I’ll be honest: I never saw a season like this coming from Zack Wheeler.
I think we all had a pretty good idea that he’d be a top starting pitcher when the Phillies signed him in 2019, but to have a season like this? I sure didn’t see it coming.
Too bad the baseball writers didn’t reward him as they should have.
213 1⁄3 IP, 29.1 K%, 5.4 BB%, 0.68 HR/9, 1.01 WHIP, 2.78 ERA (2.59 FIP), 7.3 fWAR
What more is there to say?
In 2021, Wheeler established career bests in the following:
- Innings pitched - 213 1⁄3
- Complete games - 3
- Shutouts - 2
- ERA - 2.78
- FIP - 2.59
- Strikeouts - 247(!)
- OPS allowed - .586
- Walk rate - 5.4%
- Strikeout rate - 29.1%
And plenty of other smaller stats as well that could make the list go on and on. He was dominant, magnificent, terrific, <insert favorite adjective>, everything.
Perhaps the best thing to describe him is the term that pitchers love to hear the most: he was, in every definition of the word, an Ace.
None. Instead, I’m going to rant.
Corbin Burnes is a solid choice for Cy Young. He was absolutely dominant in almost every way in 2021 and was a deserving winner.
Wheeler was the best choice to be the Cy Young winner though.
Maybe it’s me becoming a crotchety old man, but I still believe that innings mean something. Pitchers are paid to pitch. I understand the logic behind not wanting starters to face a lineup a third time and Burnes shouldn’t be penalized for his manager’s decision, but Milwaukee pulled Burnes because they had a stud filled bullpen to turn to. Craig Counsell was comfortable pulling Burnes early since he knew that he had the game pretty much well in hand when he could trot out his bullpen as often as he did.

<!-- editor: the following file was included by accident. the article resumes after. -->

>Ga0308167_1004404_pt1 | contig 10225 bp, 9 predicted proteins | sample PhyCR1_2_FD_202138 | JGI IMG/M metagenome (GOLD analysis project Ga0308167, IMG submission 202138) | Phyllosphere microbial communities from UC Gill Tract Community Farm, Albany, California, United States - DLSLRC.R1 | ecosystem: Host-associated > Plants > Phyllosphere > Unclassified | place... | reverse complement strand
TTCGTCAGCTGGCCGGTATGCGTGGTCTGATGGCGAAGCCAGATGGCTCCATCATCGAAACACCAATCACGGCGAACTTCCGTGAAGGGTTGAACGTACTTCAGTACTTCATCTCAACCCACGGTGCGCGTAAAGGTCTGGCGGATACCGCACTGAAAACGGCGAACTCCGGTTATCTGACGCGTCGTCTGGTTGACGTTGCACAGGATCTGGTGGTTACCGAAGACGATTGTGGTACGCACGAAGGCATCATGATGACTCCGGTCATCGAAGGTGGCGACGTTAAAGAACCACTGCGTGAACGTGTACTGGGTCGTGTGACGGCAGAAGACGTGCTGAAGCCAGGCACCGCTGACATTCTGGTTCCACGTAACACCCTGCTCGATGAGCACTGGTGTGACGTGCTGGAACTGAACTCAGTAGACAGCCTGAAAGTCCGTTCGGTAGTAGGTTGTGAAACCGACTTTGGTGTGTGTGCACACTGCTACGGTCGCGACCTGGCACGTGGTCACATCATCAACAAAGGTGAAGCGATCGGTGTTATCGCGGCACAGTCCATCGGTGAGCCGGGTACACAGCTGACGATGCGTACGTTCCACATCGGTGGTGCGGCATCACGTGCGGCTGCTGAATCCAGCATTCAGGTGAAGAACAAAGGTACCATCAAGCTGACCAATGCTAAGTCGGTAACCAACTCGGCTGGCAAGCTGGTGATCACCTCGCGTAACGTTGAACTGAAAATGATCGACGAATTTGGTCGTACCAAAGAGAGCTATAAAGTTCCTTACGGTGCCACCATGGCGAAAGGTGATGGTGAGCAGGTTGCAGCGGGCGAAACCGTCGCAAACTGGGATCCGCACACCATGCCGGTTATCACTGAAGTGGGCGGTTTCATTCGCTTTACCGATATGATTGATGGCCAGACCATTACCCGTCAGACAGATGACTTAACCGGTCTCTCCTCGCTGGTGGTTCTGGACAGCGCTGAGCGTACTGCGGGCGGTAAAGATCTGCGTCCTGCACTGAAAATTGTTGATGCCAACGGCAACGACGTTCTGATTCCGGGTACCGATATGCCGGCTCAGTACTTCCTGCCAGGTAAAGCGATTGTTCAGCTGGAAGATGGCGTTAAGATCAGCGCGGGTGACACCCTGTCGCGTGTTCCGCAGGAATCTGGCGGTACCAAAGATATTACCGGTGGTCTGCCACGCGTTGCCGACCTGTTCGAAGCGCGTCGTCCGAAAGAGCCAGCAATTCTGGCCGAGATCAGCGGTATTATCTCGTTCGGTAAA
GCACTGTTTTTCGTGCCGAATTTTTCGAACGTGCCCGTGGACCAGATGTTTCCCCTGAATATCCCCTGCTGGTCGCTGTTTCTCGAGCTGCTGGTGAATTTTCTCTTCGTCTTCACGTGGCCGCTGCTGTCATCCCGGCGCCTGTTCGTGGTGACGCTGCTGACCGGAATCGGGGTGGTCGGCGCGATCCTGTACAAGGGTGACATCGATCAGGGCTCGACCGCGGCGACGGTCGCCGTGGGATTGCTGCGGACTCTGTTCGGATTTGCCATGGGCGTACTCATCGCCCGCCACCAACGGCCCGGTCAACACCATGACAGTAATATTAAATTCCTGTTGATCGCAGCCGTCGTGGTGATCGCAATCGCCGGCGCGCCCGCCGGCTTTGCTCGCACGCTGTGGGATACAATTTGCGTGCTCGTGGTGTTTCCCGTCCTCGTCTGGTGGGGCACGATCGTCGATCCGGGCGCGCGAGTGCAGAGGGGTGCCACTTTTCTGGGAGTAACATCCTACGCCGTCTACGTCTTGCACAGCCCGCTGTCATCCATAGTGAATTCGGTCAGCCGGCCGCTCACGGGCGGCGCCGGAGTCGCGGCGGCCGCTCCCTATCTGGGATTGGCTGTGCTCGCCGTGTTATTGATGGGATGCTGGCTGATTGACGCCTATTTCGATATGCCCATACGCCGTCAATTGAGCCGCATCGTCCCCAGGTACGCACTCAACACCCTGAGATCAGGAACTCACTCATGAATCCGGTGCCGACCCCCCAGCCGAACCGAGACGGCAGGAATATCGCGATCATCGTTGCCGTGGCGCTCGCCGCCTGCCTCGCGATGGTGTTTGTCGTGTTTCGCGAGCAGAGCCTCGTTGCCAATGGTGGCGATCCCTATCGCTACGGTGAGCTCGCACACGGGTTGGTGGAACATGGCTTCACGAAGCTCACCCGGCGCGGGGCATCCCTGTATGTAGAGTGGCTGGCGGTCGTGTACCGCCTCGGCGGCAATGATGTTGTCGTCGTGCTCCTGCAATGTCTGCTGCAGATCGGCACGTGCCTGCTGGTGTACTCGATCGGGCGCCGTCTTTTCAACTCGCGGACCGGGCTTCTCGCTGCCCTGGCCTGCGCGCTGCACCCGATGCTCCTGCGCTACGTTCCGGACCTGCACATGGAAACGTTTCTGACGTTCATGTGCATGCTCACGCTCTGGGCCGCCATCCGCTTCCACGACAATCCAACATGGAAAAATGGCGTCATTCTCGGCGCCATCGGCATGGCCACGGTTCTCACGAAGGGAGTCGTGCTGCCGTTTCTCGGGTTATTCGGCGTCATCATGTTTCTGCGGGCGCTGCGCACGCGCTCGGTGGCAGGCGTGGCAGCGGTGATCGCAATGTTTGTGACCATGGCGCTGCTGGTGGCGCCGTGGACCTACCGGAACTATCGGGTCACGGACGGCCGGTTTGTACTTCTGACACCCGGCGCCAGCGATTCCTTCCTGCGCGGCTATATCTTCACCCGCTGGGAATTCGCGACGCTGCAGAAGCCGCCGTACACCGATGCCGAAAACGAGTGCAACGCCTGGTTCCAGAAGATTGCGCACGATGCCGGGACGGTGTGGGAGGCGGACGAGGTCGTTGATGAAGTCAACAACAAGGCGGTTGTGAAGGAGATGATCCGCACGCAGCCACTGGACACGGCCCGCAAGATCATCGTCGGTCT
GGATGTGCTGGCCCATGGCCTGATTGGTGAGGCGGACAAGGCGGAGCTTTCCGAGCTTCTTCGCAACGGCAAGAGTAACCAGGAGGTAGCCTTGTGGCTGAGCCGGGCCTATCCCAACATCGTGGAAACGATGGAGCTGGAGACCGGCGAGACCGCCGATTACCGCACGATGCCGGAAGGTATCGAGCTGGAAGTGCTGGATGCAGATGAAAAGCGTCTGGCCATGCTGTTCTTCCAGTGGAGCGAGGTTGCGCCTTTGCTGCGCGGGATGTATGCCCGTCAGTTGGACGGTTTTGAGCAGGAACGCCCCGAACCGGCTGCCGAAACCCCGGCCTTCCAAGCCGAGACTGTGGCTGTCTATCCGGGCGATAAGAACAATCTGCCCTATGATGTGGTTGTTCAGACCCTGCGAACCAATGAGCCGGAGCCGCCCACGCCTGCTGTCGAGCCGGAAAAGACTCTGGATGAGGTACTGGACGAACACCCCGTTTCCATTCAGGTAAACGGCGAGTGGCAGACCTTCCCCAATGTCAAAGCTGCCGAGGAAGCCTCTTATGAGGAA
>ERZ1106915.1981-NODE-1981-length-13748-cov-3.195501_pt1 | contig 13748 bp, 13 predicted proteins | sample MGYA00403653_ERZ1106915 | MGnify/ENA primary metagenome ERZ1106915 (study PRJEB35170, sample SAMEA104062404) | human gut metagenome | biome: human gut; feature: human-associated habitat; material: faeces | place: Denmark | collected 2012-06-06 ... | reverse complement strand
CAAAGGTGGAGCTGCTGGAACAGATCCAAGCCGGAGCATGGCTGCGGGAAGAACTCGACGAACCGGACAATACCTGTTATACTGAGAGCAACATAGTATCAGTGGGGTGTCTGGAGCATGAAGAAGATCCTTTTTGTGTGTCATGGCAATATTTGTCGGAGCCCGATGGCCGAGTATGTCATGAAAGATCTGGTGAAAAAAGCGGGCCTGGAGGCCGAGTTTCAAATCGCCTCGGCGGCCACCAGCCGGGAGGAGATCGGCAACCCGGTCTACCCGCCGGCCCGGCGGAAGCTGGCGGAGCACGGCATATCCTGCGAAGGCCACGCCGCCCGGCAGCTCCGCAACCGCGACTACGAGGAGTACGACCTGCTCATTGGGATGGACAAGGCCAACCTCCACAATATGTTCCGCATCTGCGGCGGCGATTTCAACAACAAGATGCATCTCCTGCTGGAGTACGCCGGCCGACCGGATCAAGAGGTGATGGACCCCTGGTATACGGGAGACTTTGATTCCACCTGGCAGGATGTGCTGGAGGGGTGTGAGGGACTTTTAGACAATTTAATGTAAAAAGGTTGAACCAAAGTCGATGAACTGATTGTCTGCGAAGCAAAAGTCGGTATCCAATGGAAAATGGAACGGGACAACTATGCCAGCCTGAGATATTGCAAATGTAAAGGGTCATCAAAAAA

Joe Girardi did not have such fortune in bullpen construction, meaning he had to lean on Wheeler a little bit more. It’s not as though he rode him too hard. There was a stretch of games early in the season where he threw 108, 105, 114, 97 and 118 pitches in five consective starts, but in the following five starts, Girardi backed off a bit, only letting him throw 98, 92, 98, 101 and 101 pitches. In those ten games, Wheeler threw 70 1⁄3 innings of 2.55 ERA baseball where he allowed an OPS of .557. Did it affect him? Well, in his next six starts before the All-Star game, he threw 37 1⁄3 innings of 1.69 ERA ball with an OPS of .518. Doesn’t look like the workload hurt him too much.
This is rambling a bit, but to me, having a pitcher available to throw as many innings as Wheeler did while maintaining the level of dominance he had reached is not to be overlooked. While Wheeler did finish with as many first place votes as Burnes, he should have finished in first place overall.
Innings mean something.
The Phillies have him for three more seasons. He’ll probably decline a bit each season from his 2021 heights, but even those so called “decline seasons” are going to be outstanding. He’s a pitcher, so you always have to be wary of injury, but barring bad health, he should continue to be among the top 7-10 pitchers for those next three seasons.
Final grade: A+
No more needs to be said. He was outstanding and might be the best contract in the game right now.